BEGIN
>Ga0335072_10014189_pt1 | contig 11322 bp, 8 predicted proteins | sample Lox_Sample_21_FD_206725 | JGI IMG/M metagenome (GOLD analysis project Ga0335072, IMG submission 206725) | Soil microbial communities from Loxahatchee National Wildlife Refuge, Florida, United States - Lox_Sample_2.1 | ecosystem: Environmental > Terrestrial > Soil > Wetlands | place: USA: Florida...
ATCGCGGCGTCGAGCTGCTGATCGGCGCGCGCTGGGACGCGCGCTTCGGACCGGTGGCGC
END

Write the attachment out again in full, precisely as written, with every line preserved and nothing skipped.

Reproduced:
>Ga0335072_10014189_pt1 | contig 11322 bp, 8 predicted proteins | sample Lox_Sample_21_FD_206725 | JGI IMG/M metagenome (GOLD analysis project Ga0335072, IMG submission 206725) | Soil microbial communities from Loxahatchee National Wildlife Refuge, Florida, United States - Lox_Sample_2.1 | ecosystem: Environmental > Terrestrial > Soil > Wetlands | place: USA: Florida...
ATCGCGGCGTCGAGCTGCTGATCGGCGCGCGCTGGGACGCGCGCTTCGGACCGGTGGCGC